Is Spookiness pergolide side-effect?


Andrea Carr-Evans
 

Tasman has been on Prascend for 60 days and has now become unusually spooky. He was, always a very forward going horse (before last fall when he became lethargic and we finally diagnosed him w/ Cushings), but was never spooky.
I read a few things that said a, side effect pergolide/prascend can make some horses spooky. He's on 1mg and my Vet wanted to increase because of his last test results. But I have been resistant. 

Is there anything I can do to offset the Spookiness caused by prascend? 

I have been working to reduced the protein levels in his diet (reduced crypto Aero feed, increased Timothy pellets) but with the amount of work he gets I can't decrease his calorie intake too much. 


--
Andrea + Tasman
2020 January  Boston, MA
https://ecir.groups.io/g/CaseHistory/files/Andrea%20and%20Tasman/Tasman%20Case%20History.pdf


Eleanor Kellon, VMD
 

It could be but unlikely to show up after 2 months. How is this different from what you described as "frenetic" and "crazed" last spring? Have you had his eyes checked?

Protein doesn't cause behavior changes.
--
Eleanor in PA

www.drkellon.com 
EC Owner 2001


Annette
 

I have had the same experience with my mare (19 this year). I have had her since she was a weanling and although she has always been high strung, she has never been spooky. She was somewhat quieter than usual before starting on Prascend (1 mg) and after dosing (starting Fall of 2018) she regained her energy but with a spookiness that I had never experienced before - jumping and shying at shadows, noises, things close up, things in the distance and things I couldn't see at all! Last year, I just rode her quietly since I was rehabbing her from laminitis in the fall of 2018 and chose safe places to ride, though it was still always an adventure. She had a month or so break over winter, and when I started her up again this year, she has seemed a little more like her original self, though still jumpy. The only other thing I am trying to consider is whether the muscle weakness that came after the bout of laminitis left her feeling unbalanced/uncomfortable and contributed to her spookiness. This year she is stronger, and so perhaps feels more self-assured. I would have to say though, my feeling is that the Prascend is contributing to her spookiness. Sorry, I have not suggestions...
    
--
Annette and Alley
October 2018, Moscow, Idaho
Case History:  https://ecir.groups.io/g/CaseHistory/files/Alley%20Case%20History.pages.pdf .
Album: https://ecir.groups.io/g/CaseHistory/album?id=78421  .


Andrea Carr-Evans
 

Yes, I had his eyes checked. Twice. By 2 different vets, once last March 2019 and at the end of Oct 2019 when he was "not quite right". Both times I was told his eyes were fine. 

As for the difference between his "frenetic" of last March and this Spookiness is that his frenetic was chattering the bit, racing and jigging, just sense of not settling down. Also if out with other horses there was often a sense of needing to race. He was not this way until 2018. But he only had a bout of spookiness when he was diagnosed w/ Lyme in May 2016. After treated w/ doxy Spookiness went away and he has not been spooky since. He's a pretty steady guy, except for the frenetic trail behavior exacerbated when out w/ more than 1 other horse. He is fine working in a ring. Not frenetic.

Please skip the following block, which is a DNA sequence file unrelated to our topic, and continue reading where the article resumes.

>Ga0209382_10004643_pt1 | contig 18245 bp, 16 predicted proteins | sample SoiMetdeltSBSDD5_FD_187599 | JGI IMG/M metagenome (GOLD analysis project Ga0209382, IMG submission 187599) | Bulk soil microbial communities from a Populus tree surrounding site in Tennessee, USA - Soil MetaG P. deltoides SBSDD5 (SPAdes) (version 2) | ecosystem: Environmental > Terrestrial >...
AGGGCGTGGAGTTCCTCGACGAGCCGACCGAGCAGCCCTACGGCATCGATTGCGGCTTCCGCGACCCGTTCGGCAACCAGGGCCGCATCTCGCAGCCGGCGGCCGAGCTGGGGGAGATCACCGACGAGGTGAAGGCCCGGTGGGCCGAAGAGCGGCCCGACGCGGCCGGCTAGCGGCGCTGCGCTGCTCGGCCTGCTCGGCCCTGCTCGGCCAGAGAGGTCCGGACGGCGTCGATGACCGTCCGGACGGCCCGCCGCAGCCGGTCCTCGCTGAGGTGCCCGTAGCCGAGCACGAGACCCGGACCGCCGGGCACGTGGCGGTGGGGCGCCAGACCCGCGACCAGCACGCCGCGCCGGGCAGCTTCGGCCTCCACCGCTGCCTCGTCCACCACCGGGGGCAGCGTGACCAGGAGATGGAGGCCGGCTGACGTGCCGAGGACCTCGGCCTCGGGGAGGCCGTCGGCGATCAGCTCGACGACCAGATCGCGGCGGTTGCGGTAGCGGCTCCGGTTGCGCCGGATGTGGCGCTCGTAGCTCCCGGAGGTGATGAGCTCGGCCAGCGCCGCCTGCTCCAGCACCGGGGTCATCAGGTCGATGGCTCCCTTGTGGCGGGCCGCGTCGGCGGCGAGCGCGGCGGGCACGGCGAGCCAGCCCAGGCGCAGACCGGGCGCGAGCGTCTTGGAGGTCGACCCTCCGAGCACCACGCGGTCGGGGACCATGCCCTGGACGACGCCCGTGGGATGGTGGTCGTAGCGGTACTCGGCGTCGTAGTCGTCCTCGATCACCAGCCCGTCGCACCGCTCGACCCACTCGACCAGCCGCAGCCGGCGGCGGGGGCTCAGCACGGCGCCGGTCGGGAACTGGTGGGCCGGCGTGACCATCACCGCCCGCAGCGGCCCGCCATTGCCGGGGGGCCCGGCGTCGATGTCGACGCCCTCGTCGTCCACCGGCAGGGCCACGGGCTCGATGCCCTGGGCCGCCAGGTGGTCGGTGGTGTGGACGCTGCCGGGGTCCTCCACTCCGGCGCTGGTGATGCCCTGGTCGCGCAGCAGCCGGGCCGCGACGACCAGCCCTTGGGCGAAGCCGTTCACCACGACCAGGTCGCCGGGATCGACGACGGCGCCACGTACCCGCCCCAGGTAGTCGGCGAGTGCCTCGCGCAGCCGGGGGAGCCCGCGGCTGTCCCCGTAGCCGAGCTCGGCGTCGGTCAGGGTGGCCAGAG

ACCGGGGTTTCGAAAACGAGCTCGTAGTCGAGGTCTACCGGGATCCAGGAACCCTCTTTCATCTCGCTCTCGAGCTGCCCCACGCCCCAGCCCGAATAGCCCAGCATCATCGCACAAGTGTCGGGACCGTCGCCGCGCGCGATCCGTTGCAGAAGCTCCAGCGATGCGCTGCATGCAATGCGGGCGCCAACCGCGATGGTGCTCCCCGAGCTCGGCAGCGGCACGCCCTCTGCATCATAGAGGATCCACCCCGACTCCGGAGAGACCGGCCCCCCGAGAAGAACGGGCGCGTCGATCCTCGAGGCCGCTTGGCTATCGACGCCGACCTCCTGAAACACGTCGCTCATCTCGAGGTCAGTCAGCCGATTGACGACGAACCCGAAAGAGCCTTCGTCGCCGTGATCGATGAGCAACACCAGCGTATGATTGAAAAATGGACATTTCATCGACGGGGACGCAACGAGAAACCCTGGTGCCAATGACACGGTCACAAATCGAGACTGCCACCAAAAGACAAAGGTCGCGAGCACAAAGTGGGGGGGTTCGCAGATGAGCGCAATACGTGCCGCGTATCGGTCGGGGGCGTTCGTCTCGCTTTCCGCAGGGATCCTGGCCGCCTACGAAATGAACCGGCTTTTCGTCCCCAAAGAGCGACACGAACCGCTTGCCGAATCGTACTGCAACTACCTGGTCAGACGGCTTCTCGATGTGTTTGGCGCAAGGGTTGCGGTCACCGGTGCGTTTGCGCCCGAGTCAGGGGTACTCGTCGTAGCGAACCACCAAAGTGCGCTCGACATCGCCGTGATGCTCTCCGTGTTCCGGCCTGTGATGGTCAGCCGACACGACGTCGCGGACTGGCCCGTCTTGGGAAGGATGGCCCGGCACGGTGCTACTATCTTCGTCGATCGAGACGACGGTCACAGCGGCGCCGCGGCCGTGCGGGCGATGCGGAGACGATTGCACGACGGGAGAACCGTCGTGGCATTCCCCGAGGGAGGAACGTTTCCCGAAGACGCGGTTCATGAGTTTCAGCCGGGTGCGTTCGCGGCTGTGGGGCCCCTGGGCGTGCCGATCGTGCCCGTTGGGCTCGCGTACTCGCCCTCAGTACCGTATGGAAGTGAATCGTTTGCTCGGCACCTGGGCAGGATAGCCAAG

--
Andrea + Tasman
2020 January  Boston, MA
https://ecir.groups.io/g/CaseHistory/files/Andrea%20and%20Tasman/Tasman%20Case%20History.pdf


Sherry Morse
 

Dr. Kellon,

Couldn't "spookiness" or "over-reactivity" also be an indication that ACTH is still too high? I of course can't put my hands on a specific article so suffice to say uncontrolled PPID > increased ACTH > increased cortisol > hyper-alertness/over-reactive.

This is yet another topic that I feel has been discussed before on the group and probably about this same time of year.




Eleanor Kellon, VMD
 

Sherry,

Elevated ACTH/cortisol won't cause spookiness but you  may be thinking about discussions of large pituitary grows pressing on the optic nerve and causing vision problems.
--
Eleanor in PA

www.drkellon.com 
EC Owner 2001


Eleanor Kellon, VMD
 

Andrea,

The easiest way to tell is to stop it for a few days if your vet agrees. The drug clears quickly.
--
Eleanor in PA

www.drkellon.com 
EC Owner 2001


Sherry Morse
 

Ah ok, thank you for clarifying.  I did find a few articles that referenced 'hightened awareness' as a possible symptom but I wasn't sure if that translated to full on spooking.




Lorna Cane
 

I often wonder....although the word spooky probably isn't appropriate for my theory....if the behaviour described is more an indication of a horse who is feeling so much better,after a long time of feeling crappy? Stoically  crappy ?
So the pergolide is responsible, but in a totally different way.

--

Lorna  in Eastern  Ontario
2002


 


Eleanor Kellon, VMD
 
Edited

We have to be aware of claims like "heightened awareness". How on earth could anyone tell that? It sounds like being picky but building on an assumption like that could take us in the wrong direction about what the horse is actually experiencing - or why.

It's important for all of us to be as accurate as possible without making assumptions. For example, if a horse has an exaggerated reaction to touch, just call it that. Don't assume pain, heightened awareness, horse couldn't see you coming or any other internal experience the horse may be having but we can't know about. By doing this we keep our minds open and in time may figure out what is going on.